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Are Women Receiving the Right Advice when it comes to Heart Health?

Are Women Receiving the Right Advice when it comes to Heart Health?
April 19
16:13 2016
Did you know: the number of heart attacks in women between the ages of 35 and 54 has increased over the last 20 years? Perhaps this is because when a woman visits her doctor, she is less likely to be advised and informed about heart health and more likely to be asked to lose weight.

Yes, heart disease typically strikes women 7-10 years later than it does men, but that’s no reason to ignore it! There is also the popular misconception that women are “protected” against heart disease.

As it turns out, the rate of coronary heat disease among women ages 35-44 has increased by more than 1% annually between the years 1997 and 2002.

A new study by the Barbra Streisand Women’s Heart Health Center at Cedars-Sinai Heart Institute in California attempts to discover the reasons behind this worrying trend.

In the mean time, the number of myocardial infarctions (AKA heart attacks) in men has decreased. At least the guys are receiving sound advice. 

“Women’s heart awareness has stalled, despite almost three decades of campaigning by numerous women’s heart health advocacy groups,” explains lead study author Dr. C. Noel Merz. “We wanted to understand what the roadblocks were and why women and their physicians were not taking action to monitor their heart health.”

1307531_1437741300Any person who displays certain risk factors for heart disease should receive regular blood pressure and cholesterol checks in addition to advice and information about health lifestyle changes.

Cardiac Health Awareness

“Women feel stigmatized. They are most often told to lose weight rather than have their blood pressure and blood cholesterol checked,” says Merz.

Of the 1,000 women who participated in the study, nearly 74% displayed one or more risk factors for heart disease (family history of heart disease, irregular menstruation, high blood cholesterol, diabetes, etc.).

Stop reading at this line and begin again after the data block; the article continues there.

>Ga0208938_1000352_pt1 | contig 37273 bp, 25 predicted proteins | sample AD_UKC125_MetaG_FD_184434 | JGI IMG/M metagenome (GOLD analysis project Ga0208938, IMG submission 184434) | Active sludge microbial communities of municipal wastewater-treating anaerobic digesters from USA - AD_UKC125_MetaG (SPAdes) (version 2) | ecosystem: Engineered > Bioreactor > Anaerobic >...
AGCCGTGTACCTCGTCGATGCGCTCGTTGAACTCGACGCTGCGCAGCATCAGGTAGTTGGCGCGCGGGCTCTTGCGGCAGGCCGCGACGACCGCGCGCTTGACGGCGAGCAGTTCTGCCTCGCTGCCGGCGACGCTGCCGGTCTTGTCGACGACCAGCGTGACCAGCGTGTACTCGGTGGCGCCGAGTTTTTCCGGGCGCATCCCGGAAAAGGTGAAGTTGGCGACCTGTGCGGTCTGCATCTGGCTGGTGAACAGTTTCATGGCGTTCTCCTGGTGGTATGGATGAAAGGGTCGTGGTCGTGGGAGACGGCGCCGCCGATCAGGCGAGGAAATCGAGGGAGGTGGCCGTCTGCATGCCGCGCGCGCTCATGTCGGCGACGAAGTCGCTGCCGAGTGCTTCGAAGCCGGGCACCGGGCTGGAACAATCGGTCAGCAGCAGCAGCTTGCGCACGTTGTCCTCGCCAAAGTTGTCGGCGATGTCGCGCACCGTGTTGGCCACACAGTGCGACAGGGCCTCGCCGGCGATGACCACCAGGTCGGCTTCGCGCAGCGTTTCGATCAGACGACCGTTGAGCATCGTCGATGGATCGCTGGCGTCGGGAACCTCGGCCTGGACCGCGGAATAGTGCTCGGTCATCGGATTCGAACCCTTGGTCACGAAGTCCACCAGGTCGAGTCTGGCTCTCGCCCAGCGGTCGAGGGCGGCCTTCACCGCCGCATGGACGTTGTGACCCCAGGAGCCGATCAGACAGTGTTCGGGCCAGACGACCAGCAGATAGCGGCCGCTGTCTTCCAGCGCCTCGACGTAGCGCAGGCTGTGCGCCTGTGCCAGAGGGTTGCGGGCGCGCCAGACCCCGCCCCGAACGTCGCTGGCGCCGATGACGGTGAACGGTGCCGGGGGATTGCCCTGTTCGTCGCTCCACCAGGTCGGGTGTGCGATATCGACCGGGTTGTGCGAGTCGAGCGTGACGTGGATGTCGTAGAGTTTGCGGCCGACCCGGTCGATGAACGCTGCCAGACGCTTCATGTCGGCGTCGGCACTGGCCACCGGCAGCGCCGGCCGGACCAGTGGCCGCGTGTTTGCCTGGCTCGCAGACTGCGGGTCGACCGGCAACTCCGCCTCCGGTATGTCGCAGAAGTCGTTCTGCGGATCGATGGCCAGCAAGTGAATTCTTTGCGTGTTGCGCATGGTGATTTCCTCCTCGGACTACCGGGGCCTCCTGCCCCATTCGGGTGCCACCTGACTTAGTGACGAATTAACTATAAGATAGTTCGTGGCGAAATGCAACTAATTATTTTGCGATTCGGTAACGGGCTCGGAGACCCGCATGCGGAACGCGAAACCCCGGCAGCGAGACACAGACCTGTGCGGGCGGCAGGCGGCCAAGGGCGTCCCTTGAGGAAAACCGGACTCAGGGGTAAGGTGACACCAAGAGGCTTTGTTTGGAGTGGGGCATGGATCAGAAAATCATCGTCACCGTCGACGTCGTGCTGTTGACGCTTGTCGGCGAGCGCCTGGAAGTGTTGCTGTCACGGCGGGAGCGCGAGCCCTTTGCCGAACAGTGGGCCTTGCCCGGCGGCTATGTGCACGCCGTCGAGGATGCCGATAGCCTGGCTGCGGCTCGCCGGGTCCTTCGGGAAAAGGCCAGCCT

But only 16% had been warned about the risks of heart disease. A full 34% had been advised to lose weight. Yes, obesity is a risk factor for heart disease, but that does not mean it should be the sole focus of prevention. Merz’s findings suggest such a habit actually reduces a woman’s chances of receiving the proper monitoring and counseling.

Other research shows that the pattern flip-flops for men: they are advised about heart health far more often than they are asked to lose weight.

Merz’s findings line up with another study he did last year. In the previous study, numerous cardiologists and physicians were asked about how they broach the topic of heart health with female patients. His findings confirmed that doctors “seem to prioritize weight loss over pretty much everything else.”

His more recent study revealed that 75% of women don’t even discuss heart disease – no doubt this is a result of the stigmas surrounding obesity and weight. To alter these concerning trends, Merz believes that we must dispel those stigmas and improve education regarding heart disease and its risk factors.

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April Kuhlman

April Kuhlman

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